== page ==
Desert Isle Keeper
I’m not sure exactly which romances I would grab if the house was on fire and I could only save ten, but I know one of them would be Mary Jo Putney’s Shattered Rainbows. I love all the books in her Fallen Angels series, but this one is easily my favorite. Not only is it Putney’s best book; it’s one of the best romances ever written. It really has it all – a hero to die for, and noble heroine who is practically a saint (but longs to be a real woman), war, action, suspense, beautiful love scenes, and an extraordinary conflict.
Michael Kenyon is the second son of a duke, and an able military man. A veteran of the Peninsular Wars, he immediately joins the army again when Napoleon escapes from Elba. The British army is headquartered in Brussels as they wait for the war to begin, and Michael finds a billet with two cavalry officers, their wives, and his friend Kenneth Wilding (the hero of River of Fire). Catherine Melbourne is one of the officer’s wives, and Michael is immediately drawn to her. She is beautiful, but she is also kind, generous, and an angel to wounded soldiers. The daughter of an officer, she has followed the drum all her life. Her parents died when she was only sixteen, and she quickly married Colin Melbourne, a cavalry officer.
Although Colin is brave and a good father to their daughter Amy, he is also unfaithful and somewhat careless with money. Catherine doesn’t love him, but she is determined to conduct herself honorably, especially when she realizes she is in love with Michael. Michael is already wracked with guilt because he once had an affair with a married woman – a mistake which he is determined never to repeat. As war looms on the horizon, Catherine and Michael try to savor the time they have with each other – without giving into their passions or even confessing their love. The book reaches an emotional climax with the battle of Waterloo. Michael is gravely injured, and Catherine saves his life with the help of an innovative doctor.
Shortly after Michael returns to England, Colin Melbourne is murdered. You would think that Catherine and Michael would have smooth sailing from here on out, but there are still many problems to face. Catherine is afraid to contact Michael at first because she thinks he may have already found another woman who can make him happy. She also has personal reasons for not wanting to marry again, so she resolves not to contact Michael at all. That changes when she suddenly finds out that she may stand to inherit of a small, feudal island called Skoal from her grandfather. He won’t leave the island to a single woman, and he hasn’t yet heard of Colin’s death. Since she and Amy are virtually penniless, she feels she has little choice but to deceive her grandfather. She asks Michael to pose as Colin, and he reluctantly agrees. Because she doesn’t want Michael to offer for her out of obligation, she tells him only that Colin is still in France and wouldn’t be able to reach her grandfather in time.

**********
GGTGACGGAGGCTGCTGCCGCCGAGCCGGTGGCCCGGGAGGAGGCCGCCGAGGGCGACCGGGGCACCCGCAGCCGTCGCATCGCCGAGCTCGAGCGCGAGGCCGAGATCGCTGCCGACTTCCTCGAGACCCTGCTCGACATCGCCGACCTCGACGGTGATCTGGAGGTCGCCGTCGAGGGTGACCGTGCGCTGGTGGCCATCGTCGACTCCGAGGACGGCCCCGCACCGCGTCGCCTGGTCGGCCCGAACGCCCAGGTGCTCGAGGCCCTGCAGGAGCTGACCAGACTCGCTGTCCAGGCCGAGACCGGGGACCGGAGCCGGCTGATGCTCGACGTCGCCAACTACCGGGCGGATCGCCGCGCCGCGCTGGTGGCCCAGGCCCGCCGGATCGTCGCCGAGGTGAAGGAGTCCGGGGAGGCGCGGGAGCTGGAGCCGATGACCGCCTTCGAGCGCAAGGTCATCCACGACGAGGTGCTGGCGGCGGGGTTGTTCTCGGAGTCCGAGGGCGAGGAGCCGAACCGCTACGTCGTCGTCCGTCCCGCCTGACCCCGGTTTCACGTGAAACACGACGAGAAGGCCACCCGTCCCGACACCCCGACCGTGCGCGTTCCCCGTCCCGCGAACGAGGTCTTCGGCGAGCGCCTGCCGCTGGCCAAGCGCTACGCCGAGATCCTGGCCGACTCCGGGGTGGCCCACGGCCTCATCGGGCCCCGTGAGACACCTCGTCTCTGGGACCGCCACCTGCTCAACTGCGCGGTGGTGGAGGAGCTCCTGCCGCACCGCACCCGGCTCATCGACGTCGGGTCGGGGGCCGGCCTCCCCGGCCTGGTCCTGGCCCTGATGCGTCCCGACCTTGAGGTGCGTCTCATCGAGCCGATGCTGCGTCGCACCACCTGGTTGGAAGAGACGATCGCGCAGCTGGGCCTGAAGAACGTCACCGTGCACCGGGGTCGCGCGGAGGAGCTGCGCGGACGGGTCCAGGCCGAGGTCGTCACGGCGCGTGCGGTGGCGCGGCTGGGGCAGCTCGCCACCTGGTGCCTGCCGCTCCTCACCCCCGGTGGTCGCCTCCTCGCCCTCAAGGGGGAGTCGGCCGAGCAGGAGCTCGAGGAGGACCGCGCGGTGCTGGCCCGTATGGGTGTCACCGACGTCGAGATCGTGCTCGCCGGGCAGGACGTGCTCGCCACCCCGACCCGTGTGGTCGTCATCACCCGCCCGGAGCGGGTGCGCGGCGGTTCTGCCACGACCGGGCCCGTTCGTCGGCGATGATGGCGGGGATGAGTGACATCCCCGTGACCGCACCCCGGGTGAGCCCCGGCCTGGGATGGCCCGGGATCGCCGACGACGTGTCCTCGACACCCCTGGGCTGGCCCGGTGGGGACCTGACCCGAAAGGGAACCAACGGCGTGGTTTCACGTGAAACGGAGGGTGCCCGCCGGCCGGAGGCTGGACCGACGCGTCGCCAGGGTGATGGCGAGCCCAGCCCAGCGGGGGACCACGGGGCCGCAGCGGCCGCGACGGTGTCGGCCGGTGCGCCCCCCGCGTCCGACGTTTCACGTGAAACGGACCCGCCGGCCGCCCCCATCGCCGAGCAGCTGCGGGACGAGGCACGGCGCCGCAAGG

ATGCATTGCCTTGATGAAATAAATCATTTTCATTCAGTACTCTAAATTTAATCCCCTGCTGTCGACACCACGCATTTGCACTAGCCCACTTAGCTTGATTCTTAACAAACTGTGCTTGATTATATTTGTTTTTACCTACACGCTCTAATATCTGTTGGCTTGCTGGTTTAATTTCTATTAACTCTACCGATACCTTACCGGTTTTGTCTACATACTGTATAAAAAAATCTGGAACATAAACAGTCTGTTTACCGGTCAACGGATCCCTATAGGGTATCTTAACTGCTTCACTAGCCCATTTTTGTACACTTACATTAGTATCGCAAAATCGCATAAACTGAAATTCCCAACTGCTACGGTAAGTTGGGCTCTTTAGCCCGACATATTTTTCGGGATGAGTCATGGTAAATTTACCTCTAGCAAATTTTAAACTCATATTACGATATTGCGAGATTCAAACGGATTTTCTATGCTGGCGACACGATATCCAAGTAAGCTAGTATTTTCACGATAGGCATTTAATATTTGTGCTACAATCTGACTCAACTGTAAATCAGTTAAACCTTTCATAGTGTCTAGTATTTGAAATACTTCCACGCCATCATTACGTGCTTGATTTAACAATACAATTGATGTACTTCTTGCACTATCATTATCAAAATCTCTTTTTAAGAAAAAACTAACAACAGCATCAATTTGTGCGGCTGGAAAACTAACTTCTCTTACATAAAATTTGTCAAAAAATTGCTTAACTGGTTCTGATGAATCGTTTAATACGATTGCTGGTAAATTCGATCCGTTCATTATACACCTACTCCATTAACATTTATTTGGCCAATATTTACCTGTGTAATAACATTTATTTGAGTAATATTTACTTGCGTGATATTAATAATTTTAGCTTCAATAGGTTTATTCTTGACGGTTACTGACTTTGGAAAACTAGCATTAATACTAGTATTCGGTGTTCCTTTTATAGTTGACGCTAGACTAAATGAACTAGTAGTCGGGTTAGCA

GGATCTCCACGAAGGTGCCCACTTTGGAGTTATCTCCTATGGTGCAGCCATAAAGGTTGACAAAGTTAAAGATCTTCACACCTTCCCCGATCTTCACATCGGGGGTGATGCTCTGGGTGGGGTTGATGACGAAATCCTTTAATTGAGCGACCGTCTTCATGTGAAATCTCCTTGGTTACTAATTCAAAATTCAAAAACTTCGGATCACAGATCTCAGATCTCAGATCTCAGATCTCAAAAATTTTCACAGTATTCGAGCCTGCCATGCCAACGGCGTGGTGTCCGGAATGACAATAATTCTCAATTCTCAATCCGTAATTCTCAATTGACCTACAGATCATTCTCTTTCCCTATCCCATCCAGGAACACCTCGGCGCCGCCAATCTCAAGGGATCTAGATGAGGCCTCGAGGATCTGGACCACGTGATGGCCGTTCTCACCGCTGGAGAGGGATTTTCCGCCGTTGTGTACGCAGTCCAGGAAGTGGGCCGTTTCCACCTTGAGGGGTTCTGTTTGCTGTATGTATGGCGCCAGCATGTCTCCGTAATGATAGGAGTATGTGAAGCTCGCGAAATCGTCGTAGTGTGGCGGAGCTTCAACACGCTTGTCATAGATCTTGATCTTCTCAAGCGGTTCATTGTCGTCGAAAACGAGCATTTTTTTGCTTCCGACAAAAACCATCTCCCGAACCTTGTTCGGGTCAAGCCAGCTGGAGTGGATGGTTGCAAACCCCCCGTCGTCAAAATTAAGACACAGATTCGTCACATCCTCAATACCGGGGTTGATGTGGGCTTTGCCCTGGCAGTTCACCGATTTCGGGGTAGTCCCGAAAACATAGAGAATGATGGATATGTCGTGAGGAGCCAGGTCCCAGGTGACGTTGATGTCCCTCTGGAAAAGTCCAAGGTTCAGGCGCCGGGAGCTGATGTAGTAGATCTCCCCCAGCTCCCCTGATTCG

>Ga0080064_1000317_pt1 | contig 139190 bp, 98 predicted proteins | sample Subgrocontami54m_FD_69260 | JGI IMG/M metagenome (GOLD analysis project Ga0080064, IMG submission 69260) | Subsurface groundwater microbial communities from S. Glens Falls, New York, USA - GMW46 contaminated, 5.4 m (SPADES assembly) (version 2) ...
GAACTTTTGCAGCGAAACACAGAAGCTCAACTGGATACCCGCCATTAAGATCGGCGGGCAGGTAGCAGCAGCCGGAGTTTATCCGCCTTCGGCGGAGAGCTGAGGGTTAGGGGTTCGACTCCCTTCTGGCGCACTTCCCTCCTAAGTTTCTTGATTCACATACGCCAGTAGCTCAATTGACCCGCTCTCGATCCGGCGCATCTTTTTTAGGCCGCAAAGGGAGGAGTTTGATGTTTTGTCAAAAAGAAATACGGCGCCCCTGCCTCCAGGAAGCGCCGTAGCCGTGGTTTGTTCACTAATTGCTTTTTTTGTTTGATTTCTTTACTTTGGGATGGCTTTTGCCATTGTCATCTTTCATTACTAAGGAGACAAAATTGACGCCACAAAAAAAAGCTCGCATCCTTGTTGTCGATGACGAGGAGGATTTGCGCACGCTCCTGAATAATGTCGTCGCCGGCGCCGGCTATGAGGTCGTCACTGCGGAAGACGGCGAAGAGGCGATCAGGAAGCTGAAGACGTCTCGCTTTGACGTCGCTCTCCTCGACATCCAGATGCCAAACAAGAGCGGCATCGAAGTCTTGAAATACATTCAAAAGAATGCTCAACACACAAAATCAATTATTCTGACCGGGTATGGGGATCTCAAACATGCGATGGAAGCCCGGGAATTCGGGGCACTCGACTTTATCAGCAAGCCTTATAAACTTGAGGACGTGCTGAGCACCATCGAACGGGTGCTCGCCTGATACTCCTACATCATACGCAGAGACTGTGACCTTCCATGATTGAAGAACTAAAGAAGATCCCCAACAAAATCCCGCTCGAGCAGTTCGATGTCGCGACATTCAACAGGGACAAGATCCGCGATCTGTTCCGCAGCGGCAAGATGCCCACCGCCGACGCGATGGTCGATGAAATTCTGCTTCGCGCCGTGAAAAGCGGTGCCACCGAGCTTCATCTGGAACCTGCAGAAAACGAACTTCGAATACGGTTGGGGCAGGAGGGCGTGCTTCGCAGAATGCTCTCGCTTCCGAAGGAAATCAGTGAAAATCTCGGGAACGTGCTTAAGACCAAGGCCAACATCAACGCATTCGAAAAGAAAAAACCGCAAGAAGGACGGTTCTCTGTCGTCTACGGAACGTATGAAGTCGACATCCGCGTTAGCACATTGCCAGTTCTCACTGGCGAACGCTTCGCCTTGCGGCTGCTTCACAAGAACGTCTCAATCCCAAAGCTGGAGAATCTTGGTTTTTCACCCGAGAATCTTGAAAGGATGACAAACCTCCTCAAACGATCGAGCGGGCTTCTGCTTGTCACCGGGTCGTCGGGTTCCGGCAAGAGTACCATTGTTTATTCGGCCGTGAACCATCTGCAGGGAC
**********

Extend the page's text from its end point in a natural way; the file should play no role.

When Catherine and Michael are on the island of Skoal, Michael finds out about Colin’s death, and he is also able to overcome Catherine’s qualms about marrying again.. But danger still lurks in the shadows. Catherine has a rival for the inheritance – her cousin. No one realizes just how badly he wants to inherit Skoal until it is nearly too late. He kidnaps Amy and takes Michael and Catherine to a neighboring island where he plans to hunt them as prey. Fighting for their lives, they must overcome almost impossible odds together before they can finally find the happiness they have been seeking.
Shattered Rainbows is perfect from start to finish, with a love story that haunts you long after the final page has been read. The settings of wartime Belgium and the island of Skoal provide dramatic backdrops for an unforgettable romance. The plot is exciting and fast paced, and there are emotional scenes that tug at the heart and bring a tear to the eye.
Michael and Catherine are wonderful characters. Both are noble and just a bit larger than life, but they have human failings that make them seem real. Michael’s past affair with a married woman and his subsequent guilt make his love for the married Catherine agonizing, and his behavior is always above reproach. He can’t help wishing that Colin weren’t around, but he is so honorable that when Colin is about to ride off to battle on an inferior horse he offers his own mount.
Catherine observes early in the book that “it is easier to be a saint than a woman.” This describes her behavior perfectly. She conducts herself admirably in a marriage without intimacy, holding herself apart from other soldiers until she meets Michael. She is a perfect uncomplaining army wife and expert nurse, but her deepest longing is to experience the love and affection that other women enjoy. The scene in which she and Michael consummate their relationship – and she finally realizes that she can enjoy intimacy – is tender and beautiful.
Anyone who loves a good conflict will relish this book. The reader’s heart nearly breaks for Catherine and Michael as they honorably restrain their feelings for each other, and their struggle for survival at the end is gripping and intense. Problems such as these make standard romance conflicts – such as the ubiquitous hero who doesn’t believe in love – seem trivial.
I have read many romances that are pleasant and diverting, but few stand the test of time as well as Shattered Rainbows. It’s the type of book that stands up to several readings, always as compelling as it was the first time. Superbly crafted, it has a setting, plot, conflict and characters that combine to form a harmonious whole. Simply put, Shattered Rainbows is the best of the best. Romance just doesn’t get any better than this.